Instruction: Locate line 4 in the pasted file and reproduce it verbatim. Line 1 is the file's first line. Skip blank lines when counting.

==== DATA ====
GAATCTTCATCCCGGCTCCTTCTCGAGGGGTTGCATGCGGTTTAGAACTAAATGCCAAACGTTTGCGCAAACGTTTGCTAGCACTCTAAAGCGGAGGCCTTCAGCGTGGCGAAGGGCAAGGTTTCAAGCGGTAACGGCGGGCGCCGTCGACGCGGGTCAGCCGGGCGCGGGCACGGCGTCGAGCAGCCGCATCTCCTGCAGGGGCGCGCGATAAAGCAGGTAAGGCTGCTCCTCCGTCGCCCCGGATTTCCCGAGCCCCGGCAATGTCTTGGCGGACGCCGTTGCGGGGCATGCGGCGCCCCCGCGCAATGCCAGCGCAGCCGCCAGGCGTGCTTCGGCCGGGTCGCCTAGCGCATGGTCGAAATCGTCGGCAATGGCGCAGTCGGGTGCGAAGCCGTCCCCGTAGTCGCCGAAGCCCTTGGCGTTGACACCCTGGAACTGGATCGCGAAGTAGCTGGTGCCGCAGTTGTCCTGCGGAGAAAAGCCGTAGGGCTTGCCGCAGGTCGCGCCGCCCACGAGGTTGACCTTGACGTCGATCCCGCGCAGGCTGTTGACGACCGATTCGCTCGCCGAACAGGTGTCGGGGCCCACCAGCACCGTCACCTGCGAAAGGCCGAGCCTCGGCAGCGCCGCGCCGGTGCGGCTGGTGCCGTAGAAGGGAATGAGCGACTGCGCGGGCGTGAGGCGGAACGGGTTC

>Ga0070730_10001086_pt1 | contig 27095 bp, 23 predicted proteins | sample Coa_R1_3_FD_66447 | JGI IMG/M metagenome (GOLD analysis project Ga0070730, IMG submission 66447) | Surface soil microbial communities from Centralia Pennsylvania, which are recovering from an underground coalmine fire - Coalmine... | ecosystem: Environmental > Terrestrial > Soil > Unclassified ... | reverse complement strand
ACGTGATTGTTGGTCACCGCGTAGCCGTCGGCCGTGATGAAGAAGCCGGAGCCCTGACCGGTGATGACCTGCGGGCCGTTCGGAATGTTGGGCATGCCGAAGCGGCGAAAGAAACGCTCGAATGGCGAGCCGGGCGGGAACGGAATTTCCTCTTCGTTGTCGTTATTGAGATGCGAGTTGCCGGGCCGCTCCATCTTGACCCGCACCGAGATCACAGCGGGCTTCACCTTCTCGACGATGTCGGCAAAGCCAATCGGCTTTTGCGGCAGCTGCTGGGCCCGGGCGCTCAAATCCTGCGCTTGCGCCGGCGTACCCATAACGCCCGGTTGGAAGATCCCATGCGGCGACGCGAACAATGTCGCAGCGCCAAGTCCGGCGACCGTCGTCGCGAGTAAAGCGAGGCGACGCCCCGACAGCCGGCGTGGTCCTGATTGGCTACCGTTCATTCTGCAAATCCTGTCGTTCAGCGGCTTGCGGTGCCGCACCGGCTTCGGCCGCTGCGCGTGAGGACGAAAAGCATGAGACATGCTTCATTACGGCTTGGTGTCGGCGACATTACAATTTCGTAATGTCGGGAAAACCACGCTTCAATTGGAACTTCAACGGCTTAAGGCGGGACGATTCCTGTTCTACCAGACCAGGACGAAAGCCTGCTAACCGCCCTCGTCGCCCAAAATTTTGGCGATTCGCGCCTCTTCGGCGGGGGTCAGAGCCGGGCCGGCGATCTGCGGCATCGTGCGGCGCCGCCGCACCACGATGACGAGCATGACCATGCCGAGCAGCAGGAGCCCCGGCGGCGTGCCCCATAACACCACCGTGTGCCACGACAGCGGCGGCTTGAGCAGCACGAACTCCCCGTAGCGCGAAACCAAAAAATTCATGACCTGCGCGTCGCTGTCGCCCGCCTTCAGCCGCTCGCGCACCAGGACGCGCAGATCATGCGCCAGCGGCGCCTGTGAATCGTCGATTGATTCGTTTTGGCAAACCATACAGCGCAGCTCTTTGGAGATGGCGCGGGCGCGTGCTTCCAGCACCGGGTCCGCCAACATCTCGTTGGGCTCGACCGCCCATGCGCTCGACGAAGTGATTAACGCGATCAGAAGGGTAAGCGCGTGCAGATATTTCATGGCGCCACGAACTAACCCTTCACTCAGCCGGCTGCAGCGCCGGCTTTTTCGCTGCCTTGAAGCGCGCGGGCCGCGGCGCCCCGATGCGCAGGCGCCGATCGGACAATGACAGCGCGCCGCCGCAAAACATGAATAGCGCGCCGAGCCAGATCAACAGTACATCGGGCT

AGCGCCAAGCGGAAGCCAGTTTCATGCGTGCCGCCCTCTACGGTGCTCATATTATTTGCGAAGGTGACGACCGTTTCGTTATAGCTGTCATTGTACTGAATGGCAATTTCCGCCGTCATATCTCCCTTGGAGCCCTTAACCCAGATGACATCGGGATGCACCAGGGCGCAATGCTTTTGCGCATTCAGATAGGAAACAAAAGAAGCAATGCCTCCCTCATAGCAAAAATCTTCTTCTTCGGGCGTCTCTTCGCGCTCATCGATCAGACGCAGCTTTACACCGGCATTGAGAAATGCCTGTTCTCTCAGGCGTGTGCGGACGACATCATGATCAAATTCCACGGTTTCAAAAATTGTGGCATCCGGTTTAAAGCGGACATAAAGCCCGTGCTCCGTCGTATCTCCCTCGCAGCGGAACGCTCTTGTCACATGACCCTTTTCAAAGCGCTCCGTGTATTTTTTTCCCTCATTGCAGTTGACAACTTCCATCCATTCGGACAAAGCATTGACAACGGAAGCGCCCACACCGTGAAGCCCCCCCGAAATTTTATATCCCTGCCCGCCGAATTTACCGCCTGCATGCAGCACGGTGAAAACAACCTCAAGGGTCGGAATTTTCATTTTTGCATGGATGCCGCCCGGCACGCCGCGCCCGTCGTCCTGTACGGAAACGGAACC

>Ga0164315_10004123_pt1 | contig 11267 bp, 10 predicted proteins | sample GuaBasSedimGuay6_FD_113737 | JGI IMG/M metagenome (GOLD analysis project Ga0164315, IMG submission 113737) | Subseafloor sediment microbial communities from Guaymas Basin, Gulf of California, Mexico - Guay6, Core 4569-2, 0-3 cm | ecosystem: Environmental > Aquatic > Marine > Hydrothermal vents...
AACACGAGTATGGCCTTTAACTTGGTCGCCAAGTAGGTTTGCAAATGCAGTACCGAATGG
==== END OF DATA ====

AGCGCCAAGCGGAAGCCAGTTTCATGCGTGCCGCCCTCTACGGTGCTCATATTATTTGCGAAGGTGACGACCGTTTCGTTATAGCTGTCATTGTACTGAATGGCAATTTCCGCCGTCATATCTCCCTTGGAGCCCTTAACCCAGATGACATCGGGATGCACCAGGGCGCAATGCTTTTGCGCATTCAGATAGGAAACAAAAGAAGCAATGCCTCCCTCATAGCAAAAATCTTCTTCTTCGGGCGTCTCTTCGCGCTCATCGATCAGACGCAGCTTTACACCGGCATTGAGAAATGCCTGTTCTCTCAGGCGTGTGCGGACGACATCATGATCAAATTCCACGGTTTCAAAAATTGTGGCATCCGGTTTAAAGCGGACATAAAGCCCGTGCTCCGTCGTATCTCCCTCGCAGCGGAACGCTCTTGTCACATGACCCTTTTCAAAGCGCTCCGTGTATTTTTTTCCCTCATTGCAGTTGACAACTTCCATCCATTCGGACAAAGCATTGACAACGGAAGCGCCCACACCGTGAAGCCCCCCCGAAATTTTATATCCCTGCCCGCCGAATTTACCGCCTGCATGCAGCACGGTGAAAACAACCTCAAGGGTCGGAATTTTCATTTTTGCATGGATGCCGCCCGGCACGCCGCGCCCGTCGTCCTGTACGGAAACGGAACC